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3 Questions Leaders Should Answer during Critical, Historic Times | Putting a Focus on People & Communities

June 8, 2020 Deana LaFauci
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In these unprecedented times, Americans face a combination of a global health pandemic and an economic downturn. This crisis is worsened by the systemic racial and gender inequalities that have always existed in the United States, as people of color and women have been disproportionately affected by COVID-19.

Organizations, and their leadership, are now serving as innovators on these important issues. This moment represents an opportunity for reflection on organizational mission and goals—and as part of this reflection, a vital chance to correct course and chart a new path toward substantive change.

Here are three questions leaders should answer as they strive to lead at the highest levels during a critical time:

1. Have you made commitments to advance underrepresented populations at your organization and elevate diverse voices?

The business case for diversity and inclusion is clear: A 2018 McKinsey study of 1,000 companies found that organizations in the top quartile for gender diversity on their leadership teams were 21% more likely to experience high profitability. Ethnic and cultural diversity resulted in a 33% increase in profitability performance.

Increased levels of diversity within workforce and leadership ranks leads to better business outcomes. Acknowledging both the moral imperative and business benefit, organizations have made bold statements and commitments related to diversity and inclusion.

A formal commitment, communicated within the organization and to the world, is an important first step toward achieving transformative, sustained change. But, we can’t stop here.

2. If you made a commitment to championing diversity and inclusion, have you measured your progress against goals and evaluated your performance over time?

Making a bold statement about diversity and inclusion isn’t enough. The most effective D&I strategies lay out clear goals and establish benchmark data to measure against, which allow organizations to understand what’s working—and what isn’t.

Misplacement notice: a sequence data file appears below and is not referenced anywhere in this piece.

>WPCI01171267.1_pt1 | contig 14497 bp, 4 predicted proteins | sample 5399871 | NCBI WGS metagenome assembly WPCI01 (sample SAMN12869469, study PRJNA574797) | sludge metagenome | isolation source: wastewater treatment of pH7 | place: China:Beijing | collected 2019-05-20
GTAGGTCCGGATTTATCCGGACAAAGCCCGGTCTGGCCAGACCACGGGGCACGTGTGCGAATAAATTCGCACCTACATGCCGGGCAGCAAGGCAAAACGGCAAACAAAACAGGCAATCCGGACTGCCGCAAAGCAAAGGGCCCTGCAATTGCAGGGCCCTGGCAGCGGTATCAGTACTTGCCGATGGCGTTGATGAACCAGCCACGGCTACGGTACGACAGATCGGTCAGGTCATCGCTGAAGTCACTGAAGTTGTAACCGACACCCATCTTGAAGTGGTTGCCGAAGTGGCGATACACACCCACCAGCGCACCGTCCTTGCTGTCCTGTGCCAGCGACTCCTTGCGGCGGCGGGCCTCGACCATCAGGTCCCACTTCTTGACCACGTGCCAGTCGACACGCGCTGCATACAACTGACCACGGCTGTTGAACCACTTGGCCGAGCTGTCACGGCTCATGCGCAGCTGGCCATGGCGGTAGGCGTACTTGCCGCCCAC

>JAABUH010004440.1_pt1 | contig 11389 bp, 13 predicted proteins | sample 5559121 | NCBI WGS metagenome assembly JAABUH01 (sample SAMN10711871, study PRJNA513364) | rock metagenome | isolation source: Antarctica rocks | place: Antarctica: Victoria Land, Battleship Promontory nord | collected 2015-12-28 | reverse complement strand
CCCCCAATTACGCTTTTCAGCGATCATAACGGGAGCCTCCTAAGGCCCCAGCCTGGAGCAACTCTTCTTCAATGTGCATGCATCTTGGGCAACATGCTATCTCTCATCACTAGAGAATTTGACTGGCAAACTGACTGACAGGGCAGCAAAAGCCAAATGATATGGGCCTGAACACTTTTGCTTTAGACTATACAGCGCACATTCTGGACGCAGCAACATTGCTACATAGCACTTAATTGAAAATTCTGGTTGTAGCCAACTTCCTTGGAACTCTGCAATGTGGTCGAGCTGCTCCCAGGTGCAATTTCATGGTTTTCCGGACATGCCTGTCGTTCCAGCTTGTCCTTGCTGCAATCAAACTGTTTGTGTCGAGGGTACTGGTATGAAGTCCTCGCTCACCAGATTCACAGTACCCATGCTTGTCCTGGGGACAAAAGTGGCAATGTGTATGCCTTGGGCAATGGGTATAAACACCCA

Organizations seeking to make real, meaningful change when it comes to representation within their workforce and in their leadership must look to predictive indicators to get ahead of the issue. Linkage’s research on the advancement of women leaders draws a clear line between overall success of the initiative and an organization’s ability to access leading indicators.

When organizations rely on lagging indicators, like turnover, retention, and promotion rates, the data comes too late to allow organizations to act to prevent the loss of high-performing employees in underrepresented groups.

Leading indicators, like a person’s organizational values fit, engagement levels, and belief in future promotion opportunities, as well as their aspiration to lead, serve as predictive data points that organizations can use to get ahead of the issue and develop more meaningful, effective initiatives. Don’t wait for a downward trend in hiring or promotion rates to inform your strategy.

3. Are you focused on people to achieve business outcomes?

Now is the time to examine your organization’s mission and vision and determine whether it needs a critically important adjustment.

Since Nobel Prize–winning economist Milton Friedman declared in 1970 that the social responsibility of business is to increase its profits, organizations have focused on the interests of shareholders. In 2011, Michael Porter and Mark Kramer introduced stakeholders into this conversation, arguing in Harvard Business Review that we must create shared value. Their point? Addressing societal needs allows companies to expand into markets in ways that benefit the company and the shareholders, while creating value for everyone else.

In recent years, we have seen a shift: In 2019, the Business Roundtable, which is made up of America’s leading companies, wrote a brand-new purpose statement, shifting their focus toward the needs of all stakeholders, rather than focusing on shareholders. Earlier this year, Larry Fink of BlackRock, the world’s largest investor, sent his annual letter to CEOs placing long-term sustainability at the center of his investment approach, a shift from the stakeholder profit-first approach of the past.

During this time of uncertainty, as the United States confronts a public health crisis, an economic crisis, and a social crisis due to persistent inequities and inequality, the shift to stakeholder capitalism has taken on even greater meaning.

Is your business focused on return for a few shareholders—or many stakeholders? To survive—or perhaps even thrive—in 2020 and beyond, leaders must be innovative and quickly respond to the needs of their customers. These same customers are demanding higher accountability and increased value from organizations. The only way to successfully meet their expectations is to fundamentally change the way we do business, focusing on our people and being champions for diversity and inclusion.

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